The Grizedale Mountain Bike Challenge celebrates its eighth birthday on Sunday, September 21 in the
The mountain bike endurance charity event has raised over £50,000 since its inception, and always proves a popular challenge for all abilities of rider.
This year’s course is ten miles longer than previous years at forty miles and as such is sure to produce a sense of achievement for those that cross the finishing line.
BikeRadar contributor and 2007 GMBC rider, Marcus Farley talks to co-organiser Richard Staton about the event’s history.
BikeRadar: How did the Challenge come about?
Richard Staton: The Challenge started in 2001, the year of Foot and Mouth. It was touch and go as to whether or not it would actually go ahead but the Forestry Commission decided in September of that year to open up its land even though there were farms close by still with the disease. So, go ahead it did with 100 entrants who followed a much reduced course, but one which the Challenge has roughly followed ever since! Essentially at that time the organising team was just made up of a group of mates who used to ride together and fancied having a go at an event having competed in NAMBs, NEMBAs and Polaris Challenge events all over the
BR: how it's gone over the years? Has it been a rocky ride?
RS: Since 2001 the event has grown to its current level of around 700 riders and enjoyed generous sponsorship by The North Face who constructed a trail in Grizedale, completed in the 2005/6 season. We’ve had quite a few different courses of varying success, but its popularity has never been in doubt, as we have entrants who come back year after year! The weather has always been a factor as well, with last year seeing probably the worst conditions ever but ironically one of the best courses to date. The key to a good course has been to offer a genuine mix of terrain with not too much of anything. Signage is something we worked very hard at getting right and it did take us two or three years! We now use black plastic A5 boards with a bright orange arrow stuck to it and then stapled to a post, anything else just gets removed or stolen in an attempt to disrupt the event! Fortunately we have never had any very serious accidents, although the Air Ambulance has been out a few times over the years!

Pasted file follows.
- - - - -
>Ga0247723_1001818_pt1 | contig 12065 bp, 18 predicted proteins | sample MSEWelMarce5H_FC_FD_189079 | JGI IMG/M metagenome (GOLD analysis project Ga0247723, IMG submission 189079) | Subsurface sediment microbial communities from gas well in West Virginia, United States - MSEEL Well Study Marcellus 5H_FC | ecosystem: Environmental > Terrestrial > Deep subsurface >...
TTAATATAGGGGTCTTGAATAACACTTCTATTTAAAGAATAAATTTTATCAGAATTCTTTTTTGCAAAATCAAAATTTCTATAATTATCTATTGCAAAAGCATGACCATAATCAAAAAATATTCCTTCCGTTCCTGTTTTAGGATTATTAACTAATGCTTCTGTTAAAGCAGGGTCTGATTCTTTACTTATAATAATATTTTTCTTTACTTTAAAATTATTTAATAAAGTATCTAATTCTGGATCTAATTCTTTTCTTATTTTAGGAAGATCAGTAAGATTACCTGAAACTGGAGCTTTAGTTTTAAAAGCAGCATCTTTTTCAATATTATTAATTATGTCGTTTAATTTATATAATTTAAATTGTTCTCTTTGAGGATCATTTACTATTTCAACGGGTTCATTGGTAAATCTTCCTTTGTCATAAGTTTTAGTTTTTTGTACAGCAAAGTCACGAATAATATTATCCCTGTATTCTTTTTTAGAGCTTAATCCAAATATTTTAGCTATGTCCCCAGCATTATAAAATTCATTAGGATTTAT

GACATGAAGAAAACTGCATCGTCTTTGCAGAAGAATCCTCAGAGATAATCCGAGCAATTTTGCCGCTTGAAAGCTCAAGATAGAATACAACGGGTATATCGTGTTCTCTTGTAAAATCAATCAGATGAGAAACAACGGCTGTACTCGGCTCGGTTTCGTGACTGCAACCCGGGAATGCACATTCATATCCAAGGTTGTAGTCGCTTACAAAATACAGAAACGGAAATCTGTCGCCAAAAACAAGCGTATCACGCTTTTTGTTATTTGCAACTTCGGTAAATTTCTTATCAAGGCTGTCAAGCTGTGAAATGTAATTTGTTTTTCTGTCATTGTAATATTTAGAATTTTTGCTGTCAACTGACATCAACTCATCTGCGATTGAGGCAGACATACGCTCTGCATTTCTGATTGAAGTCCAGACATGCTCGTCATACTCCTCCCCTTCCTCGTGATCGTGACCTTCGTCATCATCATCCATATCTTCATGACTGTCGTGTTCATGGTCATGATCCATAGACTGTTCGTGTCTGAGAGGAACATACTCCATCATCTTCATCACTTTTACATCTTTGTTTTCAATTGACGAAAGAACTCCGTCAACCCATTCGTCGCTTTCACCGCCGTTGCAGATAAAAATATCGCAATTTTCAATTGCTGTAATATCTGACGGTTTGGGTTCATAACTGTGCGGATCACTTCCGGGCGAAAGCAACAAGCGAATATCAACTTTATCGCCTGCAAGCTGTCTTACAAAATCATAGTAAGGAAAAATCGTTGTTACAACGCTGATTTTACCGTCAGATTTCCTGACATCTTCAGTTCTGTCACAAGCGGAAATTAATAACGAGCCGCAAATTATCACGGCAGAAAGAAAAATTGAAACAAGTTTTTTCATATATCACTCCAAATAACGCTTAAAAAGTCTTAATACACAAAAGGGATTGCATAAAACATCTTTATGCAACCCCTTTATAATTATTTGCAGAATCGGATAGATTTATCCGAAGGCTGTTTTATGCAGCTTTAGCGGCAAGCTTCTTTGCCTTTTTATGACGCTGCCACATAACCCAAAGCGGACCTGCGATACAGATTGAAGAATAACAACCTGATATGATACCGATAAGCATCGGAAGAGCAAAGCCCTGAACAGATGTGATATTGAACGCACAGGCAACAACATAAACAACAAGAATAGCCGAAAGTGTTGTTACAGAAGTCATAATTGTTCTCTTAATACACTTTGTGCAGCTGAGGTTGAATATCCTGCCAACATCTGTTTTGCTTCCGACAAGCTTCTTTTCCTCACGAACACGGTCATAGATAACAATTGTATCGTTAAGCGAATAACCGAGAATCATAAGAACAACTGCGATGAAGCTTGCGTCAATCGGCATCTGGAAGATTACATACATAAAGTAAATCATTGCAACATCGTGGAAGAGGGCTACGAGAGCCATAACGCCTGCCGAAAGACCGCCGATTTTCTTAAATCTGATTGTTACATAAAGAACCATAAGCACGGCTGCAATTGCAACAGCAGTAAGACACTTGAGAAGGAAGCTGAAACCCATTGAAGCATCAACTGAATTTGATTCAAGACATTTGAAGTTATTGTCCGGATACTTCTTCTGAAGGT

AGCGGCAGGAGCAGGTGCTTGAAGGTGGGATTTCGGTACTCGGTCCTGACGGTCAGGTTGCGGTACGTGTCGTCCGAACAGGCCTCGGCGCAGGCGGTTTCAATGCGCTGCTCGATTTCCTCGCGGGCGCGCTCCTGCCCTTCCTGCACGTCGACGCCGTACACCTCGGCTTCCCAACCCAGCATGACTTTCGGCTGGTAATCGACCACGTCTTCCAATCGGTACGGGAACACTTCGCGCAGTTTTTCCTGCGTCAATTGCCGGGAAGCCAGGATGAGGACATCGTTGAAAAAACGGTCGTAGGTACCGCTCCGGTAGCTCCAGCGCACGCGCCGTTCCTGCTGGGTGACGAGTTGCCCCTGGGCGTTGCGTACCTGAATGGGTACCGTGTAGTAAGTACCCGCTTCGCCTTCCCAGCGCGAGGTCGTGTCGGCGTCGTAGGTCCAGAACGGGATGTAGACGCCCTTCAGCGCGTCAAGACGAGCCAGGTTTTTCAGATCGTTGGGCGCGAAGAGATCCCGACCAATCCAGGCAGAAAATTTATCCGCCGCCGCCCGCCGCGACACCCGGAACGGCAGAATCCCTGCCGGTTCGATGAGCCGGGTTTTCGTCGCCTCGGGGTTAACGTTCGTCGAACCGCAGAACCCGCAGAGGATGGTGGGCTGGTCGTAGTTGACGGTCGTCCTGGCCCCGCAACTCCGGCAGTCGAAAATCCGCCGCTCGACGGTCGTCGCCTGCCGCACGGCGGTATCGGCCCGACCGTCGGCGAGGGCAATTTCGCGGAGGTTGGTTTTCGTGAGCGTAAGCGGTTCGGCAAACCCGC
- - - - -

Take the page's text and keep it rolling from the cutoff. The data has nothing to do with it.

BR: What type of competitors line up on the start line?
RS: The great thing about Grizedale is it doesn't matter who you are, so long as you’re 'bike' fit. The youngest we have had is 12 and the oldest in his 80s! We get Pro riders, Barrie Clarke has been a regular, finishing in astonishing times, through to groups of mates out to beat each other or just do better than last year. Some take over six hours to finish which is a long day out but they do get round!
BR: It’s hardness is legendary, just what is it that makes it so demanding?
RS: Entrants are surprised at just how hard it is as there are longer challenges out there! This is the nature of Grizedale, which is best described as an egg box, you’re either descending or climbing, and unfortunately the climbs are far longer! We also stay within the forest which means the course bends and twists about making it even harder, as you tend to find yourself climbing back up that hill unbeknown to you that you just enjoyed coming down! But if it was easy that would be very dull and I don't think people would come back so much!
BR: Can you tell us about what you do with the money raised, which charities benefit?
RS: Our main charity is Marie Curie Cancer Care and the Challenge must have raised well over 50k by now. We did decide a few years ago to split the money across Marie Curie and others, which have been Eden Valley Children's Hospice near
BR: How do people enter this year’s event?
RS: The best way to enter is to go to www.gmbc.co.uk, and download an entry form and sponsorship form. You can also use Paypal on there if you wish, although we still require a signed entry form for our records.